Boeing’s CST-100 Starliner’s crew module floated safely to earth Monday morning, passing a critical safety test for the commercial spacecraft.
The unmanned capsule’s safe landing marked an end to the two-minute test at the White Sands Missile Range in New Mexico, during which the craft blasted away from the test stand and flew for almost a mile before deploying heat shield a parachutes.
.@BoeingSpace’s #Starliner spacecraft soared through a critical safety milestone in a major test of its launch abort system this morning. Lots of data analysis ahead, but we are one big step closer to flights with crew! pic.twitter.com/VDWSRt0g34
— NASA Commercial Crew (@Commercial_Crew) November 4, 2019
“The test team and spacecraft performed flawlessly,” said Starliner Program Manager John Mulholland in a statement Monday afternoon. “Emergency scenario testing is very complex, and today our team validated that the spacecraft will keep our crew safe in the unlikely event of an abort.”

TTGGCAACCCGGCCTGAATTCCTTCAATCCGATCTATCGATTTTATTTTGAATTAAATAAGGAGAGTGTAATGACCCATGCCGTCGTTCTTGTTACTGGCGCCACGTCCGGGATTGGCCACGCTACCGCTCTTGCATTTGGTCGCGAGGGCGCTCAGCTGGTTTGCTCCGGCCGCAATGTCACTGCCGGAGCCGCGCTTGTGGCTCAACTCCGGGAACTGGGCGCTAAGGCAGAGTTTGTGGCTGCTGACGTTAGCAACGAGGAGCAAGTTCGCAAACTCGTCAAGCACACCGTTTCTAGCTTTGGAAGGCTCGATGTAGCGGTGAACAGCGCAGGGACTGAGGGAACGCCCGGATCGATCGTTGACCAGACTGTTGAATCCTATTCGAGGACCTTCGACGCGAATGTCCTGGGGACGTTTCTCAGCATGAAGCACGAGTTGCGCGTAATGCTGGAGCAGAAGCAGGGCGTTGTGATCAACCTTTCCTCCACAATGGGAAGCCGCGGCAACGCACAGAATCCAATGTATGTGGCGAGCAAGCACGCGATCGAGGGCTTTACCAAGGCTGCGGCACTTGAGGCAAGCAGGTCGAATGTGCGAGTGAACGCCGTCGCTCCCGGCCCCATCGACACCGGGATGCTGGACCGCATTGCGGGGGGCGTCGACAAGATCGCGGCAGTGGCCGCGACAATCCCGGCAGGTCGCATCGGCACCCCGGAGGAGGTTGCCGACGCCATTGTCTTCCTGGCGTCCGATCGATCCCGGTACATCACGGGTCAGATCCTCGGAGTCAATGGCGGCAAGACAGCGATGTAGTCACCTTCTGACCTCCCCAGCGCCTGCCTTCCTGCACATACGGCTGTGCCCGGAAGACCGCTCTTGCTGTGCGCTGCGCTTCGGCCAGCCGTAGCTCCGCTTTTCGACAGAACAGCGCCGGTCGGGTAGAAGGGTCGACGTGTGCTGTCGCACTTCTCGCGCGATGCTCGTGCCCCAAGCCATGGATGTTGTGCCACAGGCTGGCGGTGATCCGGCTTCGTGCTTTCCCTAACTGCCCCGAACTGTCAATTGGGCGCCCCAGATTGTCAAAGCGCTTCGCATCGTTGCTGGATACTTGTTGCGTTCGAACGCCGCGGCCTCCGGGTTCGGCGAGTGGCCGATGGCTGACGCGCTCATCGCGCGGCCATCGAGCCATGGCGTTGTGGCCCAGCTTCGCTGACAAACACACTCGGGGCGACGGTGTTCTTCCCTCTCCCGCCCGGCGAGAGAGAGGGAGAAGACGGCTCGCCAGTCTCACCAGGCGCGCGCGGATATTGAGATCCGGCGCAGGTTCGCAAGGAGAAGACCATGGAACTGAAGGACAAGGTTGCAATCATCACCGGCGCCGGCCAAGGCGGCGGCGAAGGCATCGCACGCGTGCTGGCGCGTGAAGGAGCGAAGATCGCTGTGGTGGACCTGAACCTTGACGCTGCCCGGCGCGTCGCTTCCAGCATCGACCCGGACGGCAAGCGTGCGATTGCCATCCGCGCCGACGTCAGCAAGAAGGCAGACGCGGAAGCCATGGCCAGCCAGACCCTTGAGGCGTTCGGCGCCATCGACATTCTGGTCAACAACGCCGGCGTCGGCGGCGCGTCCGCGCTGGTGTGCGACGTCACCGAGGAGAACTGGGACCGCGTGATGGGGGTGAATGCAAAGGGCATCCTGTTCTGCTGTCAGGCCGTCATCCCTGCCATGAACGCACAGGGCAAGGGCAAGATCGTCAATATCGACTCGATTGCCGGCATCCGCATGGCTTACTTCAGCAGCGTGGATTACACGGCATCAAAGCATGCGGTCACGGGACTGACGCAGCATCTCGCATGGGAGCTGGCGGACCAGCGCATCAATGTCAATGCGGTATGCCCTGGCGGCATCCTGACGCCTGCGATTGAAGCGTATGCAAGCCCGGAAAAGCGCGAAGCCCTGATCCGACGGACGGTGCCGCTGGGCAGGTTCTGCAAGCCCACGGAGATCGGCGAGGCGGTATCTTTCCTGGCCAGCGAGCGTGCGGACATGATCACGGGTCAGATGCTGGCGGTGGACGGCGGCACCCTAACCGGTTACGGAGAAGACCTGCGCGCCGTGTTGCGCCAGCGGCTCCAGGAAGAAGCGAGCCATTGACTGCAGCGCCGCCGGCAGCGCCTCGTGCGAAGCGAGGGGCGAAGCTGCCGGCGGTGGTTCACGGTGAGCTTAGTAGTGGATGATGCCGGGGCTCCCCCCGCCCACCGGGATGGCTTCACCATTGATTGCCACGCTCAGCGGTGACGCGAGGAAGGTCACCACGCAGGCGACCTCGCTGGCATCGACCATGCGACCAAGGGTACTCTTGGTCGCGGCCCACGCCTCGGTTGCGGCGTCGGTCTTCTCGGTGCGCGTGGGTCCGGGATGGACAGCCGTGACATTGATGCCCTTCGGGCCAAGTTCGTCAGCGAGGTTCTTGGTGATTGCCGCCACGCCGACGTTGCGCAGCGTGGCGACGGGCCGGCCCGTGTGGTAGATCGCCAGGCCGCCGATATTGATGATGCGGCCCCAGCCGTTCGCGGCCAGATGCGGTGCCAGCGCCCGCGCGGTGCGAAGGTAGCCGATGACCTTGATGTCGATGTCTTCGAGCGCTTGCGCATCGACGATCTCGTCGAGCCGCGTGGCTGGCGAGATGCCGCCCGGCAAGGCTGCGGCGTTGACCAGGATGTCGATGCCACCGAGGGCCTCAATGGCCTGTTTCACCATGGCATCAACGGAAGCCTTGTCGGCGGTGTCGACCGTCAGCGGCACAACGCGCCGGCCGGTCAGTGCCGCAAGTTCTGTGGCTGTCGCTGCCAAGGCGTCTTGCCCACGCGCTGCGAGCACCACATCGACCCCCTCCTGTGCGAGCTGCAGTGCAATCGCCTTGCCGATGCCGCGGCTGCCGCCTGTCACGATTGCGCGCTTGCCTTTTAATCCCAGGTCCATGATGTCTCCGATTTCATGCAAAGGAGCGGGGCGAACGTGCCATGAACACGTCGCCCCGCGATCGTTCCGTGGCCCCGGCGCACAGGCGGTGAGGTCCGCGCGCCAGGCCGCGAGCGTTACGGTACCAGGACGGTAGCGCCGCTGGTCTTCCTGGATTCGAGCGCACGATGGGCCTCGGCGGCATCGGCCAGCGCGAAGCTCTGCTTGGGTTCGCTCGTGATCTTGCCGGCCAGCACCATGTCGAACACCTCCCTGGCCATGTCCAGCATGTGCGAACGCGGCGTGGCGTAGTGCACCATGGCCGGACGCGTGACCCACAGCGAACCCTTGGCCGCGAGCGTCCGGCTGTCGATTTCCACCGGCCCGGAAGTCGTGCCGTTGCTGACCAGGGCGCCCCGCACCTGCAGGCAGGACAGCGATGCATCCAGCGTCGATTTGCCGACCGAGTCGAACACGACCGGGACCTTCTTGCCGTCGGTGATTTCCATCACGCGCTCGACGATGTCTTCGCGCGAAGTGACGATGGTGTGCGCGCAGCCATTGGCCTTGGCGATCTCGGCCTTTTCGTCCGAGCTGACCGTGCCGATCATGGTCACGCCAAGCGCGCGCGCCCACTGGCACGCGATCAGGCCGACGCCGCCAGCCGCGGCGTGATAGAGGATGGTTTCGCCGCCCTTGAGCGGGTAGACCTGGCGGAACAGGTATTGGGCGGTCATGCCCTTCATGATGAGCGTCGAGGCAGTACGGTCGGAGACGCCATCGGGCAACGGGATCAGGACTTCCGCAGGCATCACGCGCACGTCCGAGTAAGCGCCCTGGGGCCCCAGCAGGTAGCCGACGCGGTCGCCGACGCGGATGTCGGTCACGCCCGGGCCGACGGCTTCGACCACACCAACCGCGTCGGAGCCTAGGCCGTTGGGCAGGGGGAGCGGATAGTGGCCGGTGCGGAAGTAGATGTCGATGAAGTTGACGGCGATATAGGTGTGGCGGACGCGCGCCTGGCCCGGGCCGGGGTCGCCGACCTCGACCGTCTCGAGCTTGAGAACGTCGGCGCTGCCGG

The New York Times reported that while the craft landed safely, one of its three parachutes failed to deploy.
“We will review the data to determine how all of the systems performed, including the parachute deployment sequence,” a spokesman told CBS News. “It’s too early to determine why all three main parachutes did not deploy, however, having two of three deploy successfully is acceptable for the test parameters and crew safety.”
The exercise was meant to test the safety procedures for jettisoning the crew away from the Atlas V rocket in the event of an emergency during ascent.
“We’ve tested all these systems individually, so we know the propulsion system fires at the intended levels, and we know the parachutes can support the vehicle and safely slow it down, but the real test is making sure those systems can perform together. That’s when you know these systems are ready to fly people,” said Boeing’s Pad Abort Test Flight Director Alicia Evans in a statement.
Boeing’s Starliner is to be the first American-made orbital crew capsule to land on land, instead of an ocean splashdown as was done with Apollo capsules, and is to be reusable up to 10 times, the company said.
“Starliner’s pad abort test is a critical milestone ahead of flying Boeing and NASA astronauts to the orbiting laboratory on Starliner’s Crew Flight Test, and for flying operational missions to the station for NASA in the near future,” Boeing said in a statement.